When the KKK Played Against an All-Black Baseball TeamRoundup
tags: racism, baseball, KKK, Ku Klux Klan, Sports History
John Florio is the co-author of "One Nation Under Baseball: How the 1960s Collided with the National Pastime," and "One Punch from the Promised Land: Leon Spinks, Michael Spinks, and the Myth of the Heavyweight Title"
Ouisie Shapiro is the co-author of "One Nation Under Baseball: How the 1960s Collided with the National Pastime," and "One Punch from the Promised Land: Leon Spinks, Michael Spinks, and the Myth of the Heavyweight Title"
On Sunday, June 21, 1925, on Ackerman Island, in the part of the Arkansas River that flows through Wichita, Kan., the unlikeliest of baseball games was played. On that day—two decades before the color barrier was broken in Major League Baseball, three decades before Brown v. Board of Education desegregated public schools, and nearly a hundred years before a Minneapolis police officer pinned his knee on George Floyd’s neck for nearly nine minutes—the Ku Klux Klan swapped their white robes for baseball uniforms, took the field at Island Park Stadium, and squared off against the all-black Monrovians.
This was the golden age of baseball, the days of Babe Ruth, Rogers Hornsby, and Ty Cobb. The sport, at the time, was ubiquitous. “I think there were probably about sixty organized teams in Wichita at that time playing in various leagues around town,” says Wichita resident and historian Bob Rives. “There were a lot of church teams and civic clubs. Just about any kind of institution with nine people had a baseball team.”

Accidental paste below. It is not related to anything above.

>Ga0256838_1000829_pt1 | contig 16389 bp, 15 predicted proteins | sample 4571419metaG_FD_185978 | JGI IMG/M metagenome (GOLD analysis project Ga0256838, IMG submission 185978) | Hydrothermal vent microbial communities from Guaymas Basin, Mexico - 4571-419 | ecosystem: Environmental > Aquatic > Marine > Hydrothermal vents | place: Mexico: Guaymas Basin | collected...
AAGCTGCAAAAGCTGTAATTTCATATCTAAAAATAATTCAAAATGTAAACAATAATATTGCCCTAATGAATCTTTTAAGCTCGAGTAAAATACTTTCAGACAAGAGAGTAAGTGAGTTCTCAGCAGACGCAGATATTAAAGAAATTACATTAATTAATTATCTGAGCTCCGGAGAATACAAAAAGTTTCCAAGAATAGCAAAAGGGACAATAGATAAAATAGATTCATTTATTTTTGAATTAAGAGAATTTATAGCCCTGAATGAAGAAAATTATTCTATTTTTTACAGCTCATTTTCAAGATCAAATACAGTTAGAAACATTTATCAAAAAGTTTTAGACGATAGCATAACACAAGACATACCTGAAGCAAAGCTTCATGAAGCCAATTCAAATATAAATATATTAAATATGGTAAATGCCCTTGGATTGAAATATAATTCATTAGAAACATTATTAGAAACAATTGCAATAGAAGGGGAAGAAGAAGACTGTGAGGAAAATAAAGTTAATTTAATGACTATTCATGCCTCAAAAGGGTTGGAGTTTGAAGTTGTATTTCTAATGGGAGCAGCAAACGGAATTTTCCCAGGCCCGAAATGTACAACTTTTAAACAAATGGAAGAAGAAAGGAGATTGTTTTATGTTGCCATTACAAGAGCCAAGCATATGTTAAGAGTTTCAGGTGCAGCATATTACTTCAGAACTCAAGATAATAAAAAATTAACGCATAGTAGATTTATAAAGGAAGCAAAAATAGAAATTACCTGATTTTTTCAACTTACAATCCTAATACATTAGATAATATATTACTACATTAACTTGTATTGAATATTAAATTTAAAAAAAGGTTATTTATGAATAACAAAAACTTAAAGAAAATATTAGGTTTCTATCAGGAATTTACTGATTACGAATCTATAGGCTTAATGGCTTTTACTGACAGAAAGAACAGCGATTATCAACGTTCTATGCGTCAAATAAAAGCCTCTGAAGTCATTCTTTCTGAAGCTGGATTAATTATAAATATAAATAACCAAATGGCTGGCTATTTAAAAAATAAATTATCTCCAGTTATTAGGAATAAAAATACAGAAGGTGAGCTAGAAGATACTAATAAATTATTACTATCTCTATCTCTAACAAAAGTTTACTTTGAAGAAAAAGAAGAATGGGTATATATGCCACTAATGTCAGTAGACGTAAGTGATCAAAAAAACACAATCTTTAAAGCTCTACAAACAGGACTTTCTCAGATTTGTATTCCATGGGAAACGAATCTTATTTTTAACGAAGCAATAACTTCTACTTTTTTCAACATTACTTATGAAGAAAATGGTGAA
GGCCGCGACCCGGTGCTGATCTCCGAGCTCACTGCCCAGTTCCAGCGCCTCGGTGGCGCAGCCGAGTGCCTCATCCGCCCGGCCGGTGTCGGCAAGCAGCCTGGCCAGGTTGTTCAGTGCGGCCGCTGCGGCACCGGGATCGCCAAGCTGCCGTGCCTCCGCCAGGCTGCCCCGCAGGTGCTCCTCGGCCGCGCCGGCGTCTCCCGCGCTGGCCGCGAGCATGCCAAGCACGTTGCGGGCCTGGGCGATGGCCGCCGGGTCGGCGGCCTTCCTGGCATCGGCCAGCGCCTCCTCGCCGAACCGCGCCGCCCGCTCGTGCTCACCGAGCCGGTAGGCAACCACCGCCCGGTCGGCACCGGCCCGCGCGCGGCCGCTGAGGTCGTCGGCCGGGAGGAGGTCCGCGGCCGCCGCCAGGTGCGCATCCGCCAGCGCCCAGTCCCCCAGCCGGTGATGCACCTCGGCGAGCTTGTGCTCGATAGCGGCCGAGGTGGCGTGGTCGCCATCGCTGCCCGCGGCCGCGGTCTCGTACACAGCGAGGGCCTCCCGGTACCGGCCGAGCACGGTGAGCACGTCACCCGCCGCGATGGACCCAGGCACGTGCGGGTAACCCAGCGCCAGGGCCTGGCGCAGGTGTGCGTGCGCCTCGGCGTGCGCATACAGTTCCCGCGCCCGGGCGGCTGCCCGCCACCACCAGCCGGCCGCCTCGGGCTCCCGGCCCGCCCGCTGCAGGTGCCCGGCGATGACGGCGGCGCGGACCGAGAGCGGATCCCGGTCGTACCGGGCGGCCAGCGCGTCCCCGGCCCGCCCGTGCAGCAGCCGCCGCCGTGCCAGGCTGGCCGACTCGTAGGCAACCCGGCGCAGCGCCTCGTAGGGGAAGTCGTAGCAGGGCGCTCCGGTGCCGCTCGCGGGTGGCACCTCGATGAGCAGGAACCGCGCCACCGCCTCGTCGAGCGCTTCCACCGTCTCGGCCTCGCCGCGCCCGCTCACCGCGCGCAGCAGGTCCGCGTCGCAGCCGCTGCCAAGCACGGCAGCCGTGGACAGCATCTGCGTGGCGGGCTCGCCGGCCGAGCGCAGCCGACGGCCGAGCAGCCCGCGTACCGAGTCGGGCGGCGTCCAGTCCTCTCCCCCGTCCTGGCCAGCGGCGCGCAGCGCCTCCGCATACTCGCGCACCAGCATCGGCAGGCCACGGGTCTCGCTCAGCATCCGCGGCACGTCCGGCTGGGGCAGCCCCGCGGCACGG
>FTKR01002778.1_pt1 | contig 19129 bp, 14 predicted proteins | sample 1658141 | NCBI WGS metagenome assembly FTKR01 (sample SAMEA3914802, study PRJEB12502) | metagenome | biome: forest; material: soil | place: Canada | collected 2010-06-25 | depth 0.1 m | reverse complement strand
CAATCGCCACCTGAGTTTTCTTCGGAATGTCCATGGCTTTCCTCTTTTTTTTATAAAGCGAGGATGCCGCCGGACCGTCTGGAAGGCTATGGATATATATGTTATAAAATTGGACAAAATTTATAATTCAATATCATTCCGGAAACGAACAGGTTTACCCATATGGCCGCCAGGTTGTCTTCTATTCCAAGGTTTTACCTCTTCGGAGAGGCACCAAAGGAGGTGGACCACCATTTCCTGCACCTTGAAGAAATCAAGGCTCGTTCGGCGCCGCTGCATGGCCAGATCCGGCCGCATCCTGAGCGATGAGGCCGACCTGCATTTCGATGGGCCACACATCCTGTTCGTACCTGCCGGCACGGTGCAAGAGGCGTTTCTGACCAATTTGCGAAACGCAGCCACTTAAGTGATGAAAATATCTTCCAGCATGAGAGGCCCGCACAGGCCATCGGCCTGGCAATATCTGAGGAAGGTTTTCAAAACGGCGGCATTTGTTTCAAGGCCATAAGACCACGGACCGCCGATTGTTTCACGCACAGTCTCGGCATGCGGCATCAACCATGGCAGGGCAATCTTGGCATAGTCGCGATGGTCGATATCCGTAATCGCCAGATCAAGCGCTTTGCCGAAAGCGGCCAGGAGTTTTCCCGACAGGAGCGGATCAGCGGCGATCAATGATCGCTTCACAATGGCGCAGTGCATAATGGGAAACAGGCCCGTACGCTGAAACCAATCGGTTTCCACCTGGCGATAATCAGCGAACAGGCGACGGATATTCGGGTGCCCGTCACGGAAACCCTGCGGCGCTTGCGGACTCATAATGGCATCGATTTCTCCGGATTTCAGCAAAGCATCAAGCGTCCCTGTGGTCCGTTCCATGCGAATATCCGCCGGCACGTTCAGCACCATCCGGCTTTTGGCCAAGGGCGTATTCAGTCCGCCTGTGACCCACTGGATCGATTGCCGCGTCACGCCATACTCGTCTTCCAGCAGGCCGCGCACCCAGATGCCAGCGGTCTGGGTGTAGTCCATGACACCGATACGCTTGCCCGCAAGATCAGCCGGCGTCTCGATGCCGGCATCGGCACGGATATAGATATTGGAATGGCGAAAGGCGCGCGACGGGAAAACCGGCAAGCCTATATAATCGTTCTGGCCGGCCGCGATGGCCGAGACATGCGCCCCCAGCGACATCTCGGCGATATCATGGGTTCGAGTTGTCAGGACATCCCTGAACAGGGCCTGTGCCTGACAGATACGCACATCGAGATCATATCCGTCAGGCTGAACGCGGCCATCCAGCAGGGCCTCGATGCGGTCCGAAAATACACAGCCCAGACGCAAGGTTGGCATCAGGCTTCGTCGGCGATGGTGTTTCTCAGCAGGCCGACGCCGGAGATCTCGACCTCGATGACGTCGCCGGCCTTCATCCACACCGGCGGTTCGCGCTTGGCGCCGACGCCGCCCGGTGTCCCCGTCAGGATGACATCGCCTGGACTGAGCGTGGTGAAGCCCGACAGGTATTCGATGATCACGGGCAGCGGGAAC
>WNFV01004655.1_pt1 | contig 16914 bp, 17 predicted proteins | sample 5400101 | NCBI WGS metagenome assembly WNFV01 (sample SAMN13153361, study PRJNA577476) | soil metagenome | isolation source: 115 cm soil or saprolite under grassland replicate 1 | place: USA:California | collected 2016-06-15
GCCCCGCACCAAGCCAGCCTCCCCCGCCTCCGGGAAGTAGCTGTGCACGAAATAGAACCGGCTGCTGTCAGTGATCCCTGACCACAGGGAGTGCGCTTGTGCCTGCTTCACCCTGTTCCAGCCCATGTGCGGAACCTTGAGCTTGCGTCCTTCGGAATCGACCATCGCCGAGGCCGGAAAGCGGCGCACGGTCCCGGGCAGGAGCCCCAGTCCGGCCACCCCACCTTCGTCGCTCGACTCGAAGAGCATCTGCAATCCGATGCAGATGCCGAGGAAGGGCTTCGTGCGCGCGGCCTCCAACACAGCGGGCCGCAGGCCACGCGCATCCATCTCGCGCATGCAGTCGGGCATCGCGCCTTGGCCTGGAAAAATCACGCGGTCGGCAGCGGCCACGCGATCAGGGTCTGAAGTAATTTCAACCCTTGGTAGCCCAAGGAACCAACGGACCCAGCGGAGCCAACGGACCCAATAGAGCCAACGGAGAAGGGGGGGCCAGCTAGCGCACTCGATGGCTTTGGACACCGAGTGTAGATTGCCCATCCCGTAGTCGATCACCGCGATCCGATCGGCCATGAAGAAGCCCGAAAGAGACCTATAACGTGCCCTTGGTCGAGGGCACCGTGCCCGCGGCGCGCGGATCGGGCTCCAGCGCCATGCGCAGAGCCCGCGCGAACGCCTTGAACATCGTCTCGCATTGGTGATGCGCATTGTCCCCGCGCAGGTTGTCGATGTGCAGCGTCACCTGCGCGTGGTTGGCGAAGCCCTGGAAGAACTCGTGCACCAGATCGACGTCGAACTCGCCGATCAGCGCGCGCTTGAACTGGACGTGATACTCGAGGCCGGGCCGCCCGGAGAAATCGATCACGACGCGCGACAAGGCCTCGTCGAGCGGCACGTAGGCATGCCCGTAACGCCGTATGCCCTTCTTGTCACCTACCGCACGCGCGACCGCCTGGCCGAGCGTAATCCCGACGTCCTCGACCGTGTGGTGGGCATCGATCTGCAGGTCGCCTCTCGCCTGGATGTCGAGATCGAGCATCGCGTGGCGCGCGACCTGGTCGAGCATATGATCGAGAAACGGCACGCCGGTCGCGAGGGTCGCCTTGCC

And so, in a city rigidly segregated by Jim Crow, where blacks and whites rarely mixed, the KKK and the Monrovians faced each other in a friendly game of baseball.
The Wichita Beacon, one of the city’s two white-owned newspapers, ran the headline, “Only Baseball is on Tap at Island Park: Klan and Colored Team to Mix on the Diamond Today.” According to the Beacon, “The colored boys are asking all their supporters to be on hand to watch the contest, which besides its peculiar attraction due to the wide differences of the two organizations, should be a well played amateur contest.” Tellingly, the Beacon followed its headline by warning that “strangle holds, razors, horsewhips, and other violent implements of argument will be barred.”
Although the 5000-seat Island Park offered interracial seating for this game, the sport itself was no more integrated than the black and white pieces on a chessboard. So why did such a game take place? For the Monrovians, the game was a payday. For the Klan, the answer is more duplicitous.
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